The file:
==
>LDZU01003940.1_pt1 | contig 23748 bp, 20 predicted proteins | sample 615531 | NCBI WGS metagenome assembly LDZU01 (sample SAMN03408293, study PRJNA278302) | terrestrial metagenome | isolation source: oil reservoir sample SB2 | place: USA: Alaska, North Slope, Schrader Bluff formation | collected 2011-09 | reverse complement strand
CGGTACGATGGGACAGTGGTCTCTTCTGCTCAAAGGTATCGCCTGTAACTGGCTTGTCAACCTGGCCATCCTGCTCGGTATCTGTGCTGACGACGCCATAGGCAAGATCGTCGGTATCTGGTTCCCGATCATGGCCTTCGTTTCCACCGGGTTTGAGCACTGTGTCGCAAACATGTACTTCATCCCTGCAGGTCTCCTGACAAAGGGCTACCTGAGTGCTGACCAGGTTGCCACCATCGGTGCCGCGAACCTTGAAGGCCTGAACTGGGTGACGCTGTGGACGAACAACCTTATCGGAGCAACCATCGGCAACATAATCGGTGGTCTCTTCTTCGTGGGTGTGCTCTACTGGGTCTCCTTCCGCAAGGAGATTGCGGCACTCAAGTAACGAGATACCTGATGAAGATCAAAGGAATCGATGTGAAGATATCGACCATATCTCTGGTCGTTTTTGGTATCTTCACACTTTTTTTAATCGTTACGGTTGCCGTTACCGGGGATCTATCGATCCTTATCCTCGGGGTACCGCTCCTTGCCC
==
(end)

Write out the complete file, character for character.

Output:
>LDZU01003940.1_pt1 | contig 23748 bp, 20 predicted proteins | sample 615531 | NCBI WGS metagenome assembly LDZU01 (sample SAMN03408293, study PRJNA278302) | terrestrial metagenome | isolation source: oil reservoir sample SB2 | place: USA: Alaska, North Slope, Schrader Bluff formation | collected 2011-09 | reverse complement strand
CGGTACGATGGGACAGTGGTCTCTTCTGCTCAAAGGTATCGCCTGTAACTGGCTTGTCAACCTGGCCATCCTGCTCGGTATCTGTGCTGACGACGCCATAGGCAAGATCGTCGGTATCTGGTTCCCGATCATGGCCTTCGTTTCCACCGGGTTTGAGCACTGTGTCGCAAACATGTACTTCATCCCTGCAGGTCTCCTGACAAAGGGCTACCTGAGTGCTGACCAGGTTGCCACCATCGGTGCCGCGAACCTTGAAGGCCTGAACTGGGTGACGCTGTGGACGAACAACCTTATCGGAGCAACCATCGGCAACATAATCGGTGGTCTCTTCTTCGTGGGTGTGCTCTACTGGGTCTCCTTCCGCAAGGAGATTGCGGCACTCAAGTAACGAGATACCTGATGAAGATCAAAGGAATCGATGTGAAGATATCGACCATATCTCTGGTCGTTTTTGGTATCTTCACACTTTTTTTAATCGTTACGGTTGCCGTTACCGGGGATCTATCGATCCTTATCCTCGGGGTACCGCTCCTTGCCC